Ohio Supreme Court rules on police officer accused of having sex with a minor

Published: Jul. 29, 2016 at 2:44 PM EDT|Updated: Jul. 29, 2016 at 3:07 PM EDT
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CLEVELAND, OH (WOIO) - The Ohio Supreme Court overturned the 2012 conviction of Waite Hill police officer Matthew Mole, jailed for sexual battery for having sex with a 14-year-old boy, in a tight 4-3 decision on Thursday. The ruling upholds a prior decision by the Ohio 8th District Court of Appeals stating that police officers cannot be held to a higher standard than the rest of the public when it comes to having sex with minors.

Mole, 35 at the time of the incident, met the 14-year-old on an online dating site. Both sides were not entirely truthful: the boy told Mole he was 18, and Mole never revealed to him that he was a police officer. When the boy's mother caught the two together, Mole was arrested and charged with unlawful sexual contact with a minor and sexual battery.

A hung jury led to a mistrial for Mole on the charges of having unlawful sex with a minor, as the 14-year-old testified that their relationship had been consensual and that Mole had not known his true age. However, he was sentenced on the charge of sexual battery by Cuyahoga County Common Pleas Judge Nancy McDonnell under a 2007 addition to the Ohio Revised Code 2907.03.

In Ohio, it is illegal for anyone over the age of 18 to have sex with someone under the age of 16. For people in professions with frequent interactions with children, like teachers, coaches and clergy, having sex with a minor is considered sexual battery, a third-degree felony. A 2007 law added law enforcement officers to this list, giving two reasons: "holding peace officers to a higher standard to ensure integrity and to maintain the public trust" and "protecting minors."

In July 2013, Mole's appeal to the Cuyahoga County Common Pleas Court was recognized, with the court ruling that it was unconstitutional to hold law enforcement officers to this standard. Mole was released from jail and resigned his position as a police officer. Prosecutors then appealed to the Ohio Supreme Court, who upheld the initial court ruling with their split decision.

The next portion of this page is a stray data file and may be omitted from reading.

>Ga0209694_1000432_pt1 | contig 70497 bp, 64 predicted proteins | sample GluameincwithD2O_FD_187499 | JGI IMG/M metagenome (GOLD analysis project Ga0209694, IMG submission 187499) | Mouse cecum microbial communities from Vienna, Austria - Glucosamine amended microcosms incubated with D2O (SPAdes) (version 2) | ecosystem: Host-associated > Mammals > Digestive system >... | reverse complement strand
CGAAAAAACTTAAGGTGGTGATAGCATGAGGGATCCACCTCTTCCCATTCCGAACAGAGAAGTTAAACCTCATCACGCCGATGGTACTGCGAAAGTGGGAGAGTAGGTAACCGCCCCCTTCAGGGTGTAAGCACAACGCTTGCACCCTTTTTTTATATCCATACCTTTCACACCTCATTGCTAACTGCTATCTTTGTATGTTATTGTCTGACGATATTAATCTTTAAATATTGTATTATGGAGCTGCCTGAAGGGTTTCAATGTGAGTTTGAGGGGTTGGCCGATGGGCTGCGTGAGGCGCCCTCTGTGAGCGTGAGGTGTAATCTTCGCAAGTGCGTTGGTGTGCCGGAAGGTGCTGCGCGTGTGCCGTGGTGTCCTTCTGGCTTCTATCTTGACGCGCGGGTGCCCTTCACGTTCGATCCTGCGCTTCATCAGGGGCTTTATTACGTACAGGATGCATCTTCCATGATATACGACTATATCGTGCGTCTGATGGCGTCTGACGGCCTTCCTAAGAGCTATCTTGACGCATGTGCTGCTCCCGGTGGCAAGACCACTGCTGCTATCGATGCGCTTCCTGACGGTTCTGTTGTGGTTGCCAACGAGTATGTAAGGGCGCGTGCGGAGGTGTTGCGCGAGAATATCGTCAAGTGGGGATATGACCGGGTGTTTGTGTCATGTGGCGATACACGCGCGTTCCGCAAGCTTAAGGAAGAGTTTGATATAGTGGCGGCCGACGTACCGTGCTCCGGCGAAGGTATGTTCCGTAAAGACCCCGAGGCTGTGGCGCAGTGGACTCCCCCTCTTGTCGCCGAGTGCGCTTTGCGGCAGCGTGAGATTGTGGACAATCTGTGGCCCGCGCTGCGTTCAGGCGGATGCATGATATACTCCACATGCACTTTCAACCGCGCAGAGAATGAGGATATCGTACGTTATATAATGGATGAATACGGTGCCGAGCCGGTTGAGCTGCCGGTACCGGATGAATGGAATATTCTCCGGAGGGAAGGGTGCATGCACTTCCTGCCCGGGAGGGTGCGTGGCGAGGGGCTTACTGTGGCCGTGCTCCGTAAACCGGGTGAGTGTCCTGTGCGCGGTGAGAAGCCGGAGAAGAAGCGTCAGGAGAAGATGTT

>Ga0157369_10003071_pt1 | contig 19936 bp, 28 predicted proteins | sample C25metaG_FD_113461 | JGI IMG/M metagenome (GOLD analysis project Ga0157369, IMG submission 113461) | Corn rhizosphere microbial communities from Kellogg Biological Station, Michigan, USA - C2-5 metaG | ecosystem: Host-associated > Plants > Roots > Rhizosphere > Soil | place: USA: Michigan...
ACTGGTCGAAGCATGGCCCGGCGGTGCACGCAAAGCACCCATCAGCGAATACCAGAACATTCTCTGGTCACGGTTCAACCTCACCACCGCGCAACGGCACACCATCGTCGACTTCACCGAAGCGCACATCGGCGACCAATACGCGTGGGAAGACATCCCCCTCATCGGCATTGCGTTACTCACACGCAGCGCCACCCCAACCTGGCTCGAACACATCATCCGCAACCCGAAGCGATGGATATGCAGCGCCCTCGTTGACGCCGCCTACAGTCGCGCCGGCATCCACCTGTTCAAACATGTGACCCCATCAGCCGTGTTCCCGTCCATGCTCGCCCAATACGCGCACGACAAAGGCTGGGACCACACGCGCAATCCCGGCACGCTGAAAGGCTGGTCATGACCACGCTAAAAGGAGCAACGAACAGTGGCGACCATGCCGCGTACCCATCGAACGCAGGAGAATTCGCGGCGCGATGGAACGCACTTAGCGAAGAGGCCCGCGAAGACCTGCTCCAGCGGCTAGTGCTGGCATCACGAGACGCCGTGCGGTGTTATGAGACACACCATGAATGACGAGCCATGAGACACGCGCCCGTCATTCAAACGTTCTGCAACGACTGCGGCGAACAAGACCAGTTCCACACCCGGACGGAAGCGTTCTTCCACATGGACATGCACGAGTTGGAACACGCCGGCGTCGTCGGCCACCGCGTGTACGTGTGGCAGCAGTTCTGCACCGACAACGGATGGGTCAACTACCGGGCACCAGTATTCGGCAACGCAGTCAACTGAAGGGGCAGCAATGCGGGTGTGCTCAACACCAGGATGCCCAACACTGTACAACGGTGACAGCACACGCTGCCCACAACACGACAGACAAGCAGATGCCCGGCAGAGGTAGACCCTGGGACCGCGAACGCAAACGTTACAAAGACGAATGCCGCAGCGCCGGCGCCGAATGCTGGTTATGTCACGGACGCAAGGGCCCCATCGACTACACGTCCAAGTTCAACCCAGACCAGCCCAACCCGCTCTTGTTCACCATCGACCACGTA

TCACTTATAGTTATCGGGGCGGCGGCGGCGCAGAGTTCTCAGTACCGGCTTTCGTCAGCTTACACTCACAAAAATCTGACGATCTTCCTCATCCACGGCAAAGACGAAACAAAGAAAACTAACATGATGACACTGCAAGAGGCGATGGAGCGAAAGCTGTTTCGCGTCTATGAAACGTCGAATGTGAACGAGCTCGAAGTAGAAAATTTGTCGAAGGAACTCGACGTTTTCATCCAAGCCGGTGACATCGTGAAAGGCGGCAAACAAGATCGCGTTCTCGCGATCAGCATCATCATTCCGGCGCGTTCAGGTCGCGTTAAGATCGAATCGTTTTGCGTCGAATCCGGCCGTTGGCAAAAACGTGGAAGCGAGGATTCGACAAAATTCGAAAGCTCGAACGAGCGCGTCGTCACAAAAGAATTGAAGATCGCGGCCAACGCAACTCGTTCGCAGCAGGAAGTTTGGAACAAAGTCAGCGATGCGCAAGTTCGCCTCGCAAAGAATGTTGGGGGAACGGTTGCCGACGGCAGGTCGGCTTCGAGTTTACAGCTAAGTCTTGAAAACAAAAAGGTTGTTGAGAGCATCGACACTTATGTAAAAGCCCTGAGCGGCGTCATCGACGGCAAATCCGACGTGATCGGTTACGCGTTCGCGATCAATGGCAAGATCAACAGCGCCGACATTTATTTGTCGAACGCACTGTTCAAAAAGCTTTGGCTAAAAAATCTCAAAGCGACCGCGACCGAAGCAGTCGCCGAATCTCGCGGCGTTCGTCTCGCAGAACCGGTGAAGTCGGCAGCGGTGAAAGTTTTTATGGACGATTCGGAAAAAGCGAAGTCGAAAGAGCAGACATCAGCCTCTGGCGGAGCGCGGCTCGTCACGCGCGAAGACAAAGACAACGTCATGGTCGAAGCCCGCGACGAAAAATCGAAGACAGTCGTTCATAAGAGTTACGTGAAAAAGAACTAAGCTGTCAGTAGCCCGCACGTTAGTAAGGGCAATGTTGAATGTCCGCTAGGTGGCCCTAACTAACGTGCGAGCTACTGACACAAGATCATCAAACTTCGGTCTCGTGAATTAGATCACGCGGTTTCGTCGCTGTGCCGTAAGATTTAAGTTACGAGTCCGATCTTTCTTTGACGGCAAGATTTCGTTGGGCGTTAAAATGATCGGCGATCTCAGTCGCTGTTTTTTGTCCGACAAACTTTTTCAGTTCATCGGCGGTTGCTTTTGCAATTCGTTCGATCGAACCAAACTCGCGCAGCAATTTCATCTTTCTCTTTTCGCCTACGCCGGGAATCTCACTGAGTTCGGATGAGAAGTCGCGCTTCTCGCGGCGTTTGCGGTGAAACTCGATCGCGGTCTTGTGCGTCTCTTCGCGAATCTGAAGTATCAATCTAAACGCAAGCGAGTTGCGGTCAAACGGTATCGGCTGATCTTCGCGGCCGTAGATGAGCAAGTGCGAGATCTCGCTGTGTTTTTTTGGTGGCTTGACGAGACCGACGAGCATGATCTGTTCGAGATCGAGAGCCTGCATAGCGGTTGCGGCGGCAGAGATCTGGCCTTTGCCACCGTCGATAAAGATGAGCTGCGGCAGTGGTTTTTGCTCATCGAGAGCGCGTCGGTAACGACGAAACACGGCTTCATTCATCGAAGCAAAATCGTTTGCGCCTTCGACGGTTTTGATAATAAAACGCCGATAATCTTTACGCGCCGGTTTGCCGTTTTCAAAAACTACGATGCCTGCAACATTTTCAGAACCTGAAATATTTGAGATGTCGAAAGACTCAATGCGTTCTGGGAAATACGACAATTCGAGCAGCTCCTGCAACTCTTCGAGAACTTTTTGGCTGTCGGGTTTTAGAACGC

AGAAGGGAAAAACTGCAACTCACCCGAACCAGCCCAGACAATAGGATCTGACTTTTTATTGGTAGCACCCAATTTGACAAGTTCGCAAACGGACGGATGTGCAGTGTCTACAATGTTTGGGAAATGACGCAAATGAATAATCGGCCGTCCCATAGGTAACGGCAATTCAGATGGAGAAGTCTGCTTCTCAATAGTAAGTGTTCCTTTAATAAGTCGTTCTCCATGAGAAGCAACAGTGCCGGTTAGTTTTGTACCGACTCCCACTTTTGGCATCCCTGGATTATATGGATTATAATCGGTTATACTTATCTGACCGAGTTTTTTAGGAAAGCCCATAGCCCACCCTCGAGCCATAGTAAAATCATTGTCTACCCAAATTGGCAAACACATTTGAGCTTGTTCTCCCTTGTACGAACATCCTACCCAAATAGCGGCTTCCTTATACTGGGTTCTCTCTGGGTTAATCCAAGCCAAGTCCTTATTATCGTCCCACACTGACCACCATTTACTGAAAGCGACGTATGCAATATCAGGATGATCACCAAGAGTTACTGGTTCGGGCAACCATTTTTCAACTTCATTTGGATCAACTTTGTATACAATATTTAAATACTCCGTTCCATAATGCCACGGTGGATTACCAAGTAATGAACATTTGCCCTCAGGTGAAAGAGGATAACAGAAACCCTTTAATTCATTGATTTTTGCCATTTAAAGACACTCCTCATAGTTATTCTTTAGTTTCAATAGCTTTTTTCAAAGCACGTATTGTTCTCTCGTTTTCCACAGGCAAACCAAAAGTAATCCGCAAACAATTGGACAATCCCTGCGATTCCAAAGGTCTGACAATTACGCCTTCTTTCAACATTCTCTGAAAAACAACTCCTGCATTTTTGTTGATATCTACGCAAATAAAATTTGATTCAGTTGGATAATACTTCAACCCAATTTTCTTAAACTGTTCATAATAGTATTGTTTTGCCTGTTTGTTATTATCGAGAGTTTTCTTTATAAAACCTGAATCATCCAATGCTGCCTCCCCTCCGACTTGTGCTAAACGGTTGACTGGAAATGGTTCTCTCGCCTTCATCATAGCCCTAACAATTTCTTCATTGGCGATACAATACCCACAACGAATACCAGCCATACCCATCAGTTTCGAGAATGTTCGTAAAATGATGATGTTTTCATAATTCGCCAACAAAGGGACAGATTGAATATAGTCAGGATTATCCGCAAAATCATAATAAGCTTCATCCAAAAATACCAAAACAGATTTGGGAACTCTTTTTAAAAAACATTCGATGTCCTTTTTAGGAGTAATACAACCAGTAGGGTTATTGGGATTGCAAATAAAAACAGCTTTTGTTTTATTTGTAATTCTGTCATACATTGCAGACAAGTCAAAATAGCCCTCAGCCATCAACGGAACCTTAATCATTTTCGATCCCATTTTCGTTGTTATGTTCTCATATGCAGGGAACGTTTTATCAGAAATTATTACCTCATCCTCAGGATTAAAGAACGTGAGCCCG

In supporting her decision, Chief Justice Maureen O'Connor wrote, "We agree that a peace officer occupies a unique position of public trust and authority that calls for special standards and penalties in many circumstances… But we do not agree that a person's status as a peace officer justifies the imposition of different sexual-conduct standards in circumstances in which the officer's status is irrelevant."

O'Connor ruled that, in this situation, Mole did not use his status as a police officer to coerce sex from the 14-year-old, who was not even aware of his job, thus making his profession inconsequential to the decision.

"Peace officers must accept certain burdens as part of their employment in order to maintain the honor and privilege of being peace officers and to foster trust," she wrote. "They do not lose all of their rights as ordinary citizens, including their constitutional right to be treated equally under the criminal law, simply because they have chosen the profession of peace officer."

In a dissent, Justice Sharon Kennedy wrote, "Criminalizing sexual conduct between a peace officer and a minor is rationally related to a legitimate state interest because it punishes peace officers for conduct that, if discovered, would diminish them in the eyes of the community."

Justice Judith French agreed, citing past cases which determined that "the privilege of serving as a peace officer comes with the obligation to adhere to a higher standard of conduct both on and off duty."

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